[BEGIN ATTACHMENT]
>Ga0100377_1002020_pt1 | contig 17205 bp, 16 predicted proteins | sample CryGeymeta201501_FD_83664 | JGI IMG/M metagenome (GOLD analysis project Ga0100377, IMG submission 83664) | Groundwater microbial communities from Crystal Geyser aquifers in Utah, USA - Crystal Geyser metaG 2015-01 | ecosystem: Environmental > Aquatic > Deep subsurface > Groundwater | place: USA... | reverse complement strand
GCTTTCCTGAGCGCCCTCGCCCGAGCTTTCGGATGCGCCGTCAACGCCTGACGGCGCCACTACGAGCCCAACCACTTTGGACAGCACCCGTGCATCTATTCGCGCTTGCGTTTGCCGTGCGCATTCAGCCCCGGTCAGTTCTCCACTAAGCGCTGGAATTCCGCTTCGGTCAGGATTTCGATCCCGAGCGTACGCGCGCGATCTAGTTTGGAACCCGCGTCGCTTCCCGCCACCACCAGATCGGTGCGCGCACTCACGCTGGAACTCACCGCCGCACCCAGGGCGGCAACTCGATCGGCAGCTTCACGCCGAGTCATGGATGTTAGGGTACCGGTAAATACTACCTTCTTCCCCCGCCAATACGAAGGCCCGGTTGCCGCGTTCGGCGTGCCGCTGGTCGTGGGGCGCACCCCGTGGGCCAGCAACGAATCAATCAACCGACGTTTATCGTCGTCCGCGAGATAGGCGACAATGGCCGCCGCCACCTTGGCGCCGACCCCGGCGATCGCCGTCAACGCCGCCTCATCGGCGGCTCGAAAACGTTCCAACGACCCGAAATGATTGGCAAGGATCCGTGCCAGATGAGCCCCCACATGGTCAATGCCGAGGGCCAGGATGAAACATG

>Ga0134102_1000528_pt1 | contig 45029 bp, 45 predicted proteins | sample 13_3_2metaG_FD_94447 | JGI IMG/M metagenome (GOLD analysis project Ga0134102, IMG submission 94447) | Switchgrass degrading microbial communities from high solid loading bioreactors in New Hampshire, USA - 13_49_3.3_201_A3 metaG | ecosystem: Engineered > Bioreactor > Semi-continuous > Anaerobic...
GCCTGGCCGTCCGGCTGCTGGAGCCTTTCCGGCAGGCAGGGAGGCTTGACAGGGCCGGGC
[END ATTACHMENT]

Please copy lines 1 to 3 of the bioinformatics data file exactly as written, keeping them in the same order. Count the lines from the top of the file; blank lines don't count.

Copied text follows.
>Ga0100377_1002020_pt1 | contig 17205 bp, 16 predicted proteins | sample CryGeymeta201501_FD_83664 | JGI IMG/M metagenome (GOLD analysis project Ga0100377, IMG submission 83664) | Groundwater microbial communities from Crystal Geyser aquifers in Utah, USA - Crystal Geyser metaG 2015-01 | ecosystem: Environmental > Aquatic > Deep subsurface > Groundwater | place: USA... | reverse complement strand
GCTTTCCTGAGCGCCCTCGCCCGAGCTTTCGGATGCGCCGTCAACGCCTGACGGCGCCACTACGAGCCCAACCACTTTGGACAGCACCCGTGCATCTATTCGCGCTTGCGTTTGCCGTGCGCATTCAGCCCCGGTCAGTTCTCCACTAAGCGCTGGAATTCCGCTTCGGTCAGGATTTCGATCCCGAGCGTACGCGCGCGATCTAGTTTGGAACCCGCGTCGCTTCCCGCCACCACCAGATCGGTGCGCGCACTCACGCTGGAACTCACCGCCGCACCCAGGGCGGCAACTCGATCGGCAGCTTCACGCCGAGTCATGGATGTTAGGGTACCGGTAAATACTACCTTCTTCCCCCGCCAATACGAAGGCCCGGTTGCCGCGTTCGGCGTGCCGCTGGTCGTGGGGCGCACCCCGTGGGCCAGCAACGAATCAATCAACCGACGTTTATCGTCGTCCGCGAGATAGGCGACAATGGCCGCCGCCACCTTGGCGCCGACCCCGGCGATCGCCGTCAACGCCGCCTCATCGGCGGCTCGAAAACGTTCCAACGACCCGAAATGATTGGCAAGGATCCGTGCCAGATGAGCCCCCACATGGTCAATGCCGAGGGCCAGGATGAAACATG

>Ga0134102_1000528_pt1 | contig 45029 bp, 45 predicted proteins | sample 13_3_2metaG_FD_94447 | JGI IMG/M metagenome (GOLD analysis project Ga0134102, IMG submission 94447) | Switchgrass degrading microbial communities from high solid loading bioreactors in New Hampshire, USA - 13_49_3.3_201_A3 metaG | ecosystem: Engineered > Bioreactor > Semi-continuous > Anaerobic...